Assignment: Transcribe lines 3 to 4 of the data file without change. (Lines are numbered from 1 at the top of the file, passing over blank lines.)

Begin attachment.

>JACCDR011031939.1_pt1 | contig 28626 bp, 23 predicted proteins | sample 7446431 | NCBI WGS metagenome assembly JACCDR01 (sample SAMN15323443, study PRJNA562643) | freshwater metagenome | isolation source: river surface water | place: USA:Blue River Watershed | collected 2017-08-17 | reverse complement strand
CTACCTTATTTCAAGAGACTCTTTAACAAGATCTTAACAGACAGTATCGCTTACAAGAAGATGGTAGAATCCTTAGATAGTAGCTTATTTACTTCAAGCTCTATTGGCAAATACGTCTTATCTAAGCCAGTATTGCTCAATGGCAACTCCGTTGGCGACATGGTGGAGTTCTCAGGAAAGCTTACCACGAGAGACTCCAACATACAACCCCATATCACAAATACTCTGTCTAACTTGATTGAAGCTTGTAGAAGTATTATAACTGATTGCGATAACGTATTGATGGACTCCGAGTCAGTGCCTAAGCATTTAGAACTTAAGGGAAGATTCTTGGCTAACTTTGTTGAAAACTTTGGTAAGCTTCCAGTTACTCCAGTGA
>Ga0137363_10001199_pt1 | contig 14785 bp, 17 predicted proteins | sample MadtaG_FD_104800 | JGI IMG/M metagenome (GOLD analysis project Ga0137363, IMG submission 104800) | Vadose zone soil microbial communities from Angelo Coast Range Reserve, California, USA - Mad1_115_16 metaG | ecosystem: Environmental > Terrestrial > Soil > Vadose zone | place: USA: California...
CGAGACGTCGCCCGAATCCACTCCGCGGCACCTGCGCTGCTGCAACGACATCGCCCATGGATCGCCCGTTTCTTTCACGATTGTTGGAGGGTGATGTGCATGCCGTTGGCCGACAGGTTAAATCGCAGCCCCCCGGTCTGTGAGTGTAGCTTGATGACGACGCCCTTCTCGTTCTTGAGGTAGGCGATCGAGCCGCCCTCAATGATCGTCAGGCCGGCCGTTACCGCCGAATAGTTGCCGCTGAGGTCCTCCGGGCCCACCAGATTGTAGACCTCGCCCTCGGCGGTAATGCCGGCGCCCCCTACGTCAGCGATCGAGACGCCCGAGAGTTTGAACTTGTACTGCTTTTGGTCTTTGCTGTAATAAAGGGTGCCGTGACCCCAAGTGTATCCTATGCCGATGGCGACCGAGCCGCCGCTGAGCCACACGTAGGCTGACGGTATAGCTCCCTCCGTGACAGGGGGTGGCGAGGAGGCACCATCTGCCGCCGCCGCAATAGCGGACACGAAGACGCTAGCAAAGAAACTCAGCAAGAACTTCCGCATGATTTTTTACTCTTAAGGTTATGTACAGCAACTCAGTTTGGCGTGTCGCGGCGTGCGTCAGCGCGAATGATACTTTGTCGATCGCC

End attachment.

>Ga0137363_10001199_pt1 | contig 14785 bp, 17 predicted proteins | sample MadtaG_FD_104800 | JGI IMG/M metagenome (GOLD analysis project Ga0137363, IMG submission 104800) | Vadose zone soil microbial communities from Angelo Coast Range Reserve, California, USA - Mad1_115_16 metaG | ecosystem: Environmental > Terrestrial > Soil > Vadose zone | place: USA: California...
CGAGACGTCGCCCGAATCCACTCCGCGGCACCTGCGCTGCTGCAACGACATCGCCCATGGATCGCCCGTTTCTTTCACGATTGTTGGAGGGTGATGTGCATGCCGTTGGCCGACAGGTTAAATCGCAGCCCCCCGGTCTGTGAGTGTAGCTTGATGACGACGCCCTTCTCGTTCTTGAGGTAGGCGATCGAGCCGCCCTCAATGATCGTCAGGCCGGCCGTTACCGCCGAATAGTTGCCGCTGAGGTCCTCCGGGCCCACCAGATTGTAGACCTCGCCCTCGGCGGTAATGCCGGCGCCCCCTACGTCAGCGATCGAGACGCCCGAGAGTTTGAACTTGTACTGCTTTTGGTCTTTGCTGTAATAAAGGGTGCCGTGACCCCAAGTGTATCCTATGCCGATGGCGACCGAGCCGCCGCTGAGCCACACGTAGGCTGACGGTATAGCTCCCTCCGTGACAGGGGGTGGCGAGGAGGCACCATCTGCCGCCGCCGCAATAGCGGACACGAAGACGCTAGCAAAGAAACTCAGCAAGAACTTCCGCATGATTTTTTACTCTTAAGGTTATGTACAGCAACTCAGTTTGGCGTGTCGCGGCGTGCGTCAGCGCGAATGATACTTTGTCGATCGCC